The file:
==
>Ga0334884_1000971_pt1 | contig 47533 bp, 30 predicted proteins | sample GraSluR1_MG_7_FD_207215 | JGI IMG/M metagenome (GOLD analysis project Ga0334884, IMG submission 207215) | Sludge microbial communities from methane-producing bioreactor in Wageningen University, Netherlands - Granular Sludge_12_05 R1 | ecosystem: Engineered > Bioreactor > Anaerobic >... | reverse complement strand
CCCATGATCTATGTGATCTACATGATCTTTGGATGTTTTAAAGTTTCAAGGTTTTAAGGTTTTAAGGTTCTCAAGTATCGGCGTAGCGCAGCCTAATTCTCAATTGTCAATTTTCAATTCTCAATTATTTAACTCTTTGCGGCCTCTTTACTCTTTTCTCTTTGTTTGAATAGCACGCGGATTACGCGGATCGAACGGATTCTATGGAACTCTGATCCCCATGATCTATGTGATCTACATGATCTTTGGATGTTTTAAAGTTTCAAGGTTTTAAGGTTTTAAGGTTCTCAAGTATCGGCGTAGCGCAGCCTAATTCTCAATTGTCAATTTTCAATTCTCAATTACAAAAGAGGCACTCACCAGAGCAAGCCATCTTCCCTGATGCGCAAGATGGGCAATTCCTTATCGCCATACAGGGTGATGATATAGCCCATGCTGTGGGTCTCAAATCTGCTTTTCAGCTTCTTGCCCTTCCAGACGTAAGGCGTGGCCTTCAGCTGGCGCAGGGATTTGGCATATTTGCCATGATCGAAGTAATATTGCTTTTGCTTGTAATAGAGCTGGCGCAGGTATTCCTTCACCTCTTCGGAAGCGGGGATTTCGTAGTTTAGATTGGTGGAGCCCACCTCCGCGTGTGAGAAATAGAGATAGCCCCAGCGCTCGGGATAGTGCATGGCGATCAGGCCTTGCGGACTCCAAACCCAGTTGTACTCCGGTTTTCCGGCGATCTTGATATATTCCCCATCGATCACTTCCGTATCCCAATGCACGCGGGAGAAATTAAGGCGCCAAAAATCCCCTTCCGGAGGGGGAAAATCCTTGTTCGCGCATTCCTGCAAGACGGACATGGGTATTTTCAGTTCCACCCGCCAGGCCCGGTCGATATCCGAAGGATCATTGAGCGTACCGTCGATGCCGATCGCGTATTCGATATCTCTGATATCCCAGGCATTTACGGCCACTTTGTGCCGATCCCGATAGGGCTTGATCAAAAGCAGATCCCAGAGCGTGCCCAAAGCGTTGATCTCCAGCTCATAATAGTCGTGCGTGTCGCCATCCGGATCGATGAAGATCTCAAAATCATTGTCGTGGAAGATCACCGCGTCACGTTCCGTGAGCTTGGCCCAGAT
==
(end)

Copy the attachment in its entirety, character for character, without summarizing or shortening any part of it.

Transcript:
>Ga0334884_1000971_pt1 | contig 47533 bp, 30 predicted proteins | sample GraSluR1_MG_7_FD_207215 | JGI IMG/M metagenome (GOLD analysis project Ga0334884, IMG submission 207215) | Sludge microbial communities from methane-producing bioreactor in Wageningen University, Netherlands - Granular Sludge_12_05 R1 | ecosystem: Engineered > Bioreactor > Anaerobic >... | reverse complement strand
CCCATGATCTATGTGATCTACATGATCTTTGGATGTTTTAAAGTTTCAAGGTTTTAAGGTTTTAAGGTTCTCAAGTATCGGCGTAGCGCAGCCTAATTCTCAATTGTCAATTTTCAATTCTCAATTATTTAACTCTTTGCGGCCTCTTTACTCTTTTCTCTTTGTTTGAATAGCACGCGGATTACGCGGATCGAACGGATTCTATGGAACTCTGATCCCCATGATCTATGTGATCTACATGATCTTTGGATGTTTTAAAGTTTCAAGGTTTTAAGGTTTTAAGGTTCTCAAGTATCGGCGTAGCGCAGCCTAATTCTCAATTGTCAATTTTCAATTCTCAATTACAAAAGAGGCACTCACCAGAGCAAGCCATCTTCCCTGATGCGCAAGATGGGCAATTCCTTATCGCCATACAGGGTGATGATATAGCCCATGCTGTGGGTCTCAAATCTGCTTTTCAGCTTCTTGCCCTTCCAGACGTAAGGCGTGGCCTTCAGCTGGCGCAGGGATTTGGCATATTTGCCATGATCGAAGTAATATTGCTTTTGCTTGTAATAGAGCTGGCGCAGGTATTCCTTCACCTCTTCGGAAGCGGGGATTTCGTAGTTTAGATTGGTGGAGCCCACCTCCGCGTGTGAGAAATAGAGATAGCCCCAGCGCTCGGGATAGTGCATGGCGATCAGGCCTTGCGGACTCCAAACCCAGTTGTACTCCGGTTTTCCGGCGATCTTGATATATTCCCCATCGATCACTTCCGTATCCCAATGCACGCGGGAGAAATTAAGGCGCCAAAAATCCCCTTCCGGAGGGGGAAAATCCTTGTTCGCGCATTCCTGCAAGACGGACATGGGTATTTTCAGTTCCACCCGCCAGGCCCGGTCGATATCCGAAGGATCATTGAGCGTACCGTCGATGCCGATCGCGTATTCGATATCTCTGATATCCCAGGCATTTACGGCCACTTTGTGCCGATCCCGATAGGGCTTGATCAAAAGCAGATCCCAGAGCGTGCCCAAAGCGTTGATCTCCAGCTCATAATAGTCGTGCGTGTCGCCATCCGGATCGATGAAGATCTCAAAATCATTGTCGTGGAAGATCACCGCGTCACGTTCCGTGAGCTTGGCCCAGAT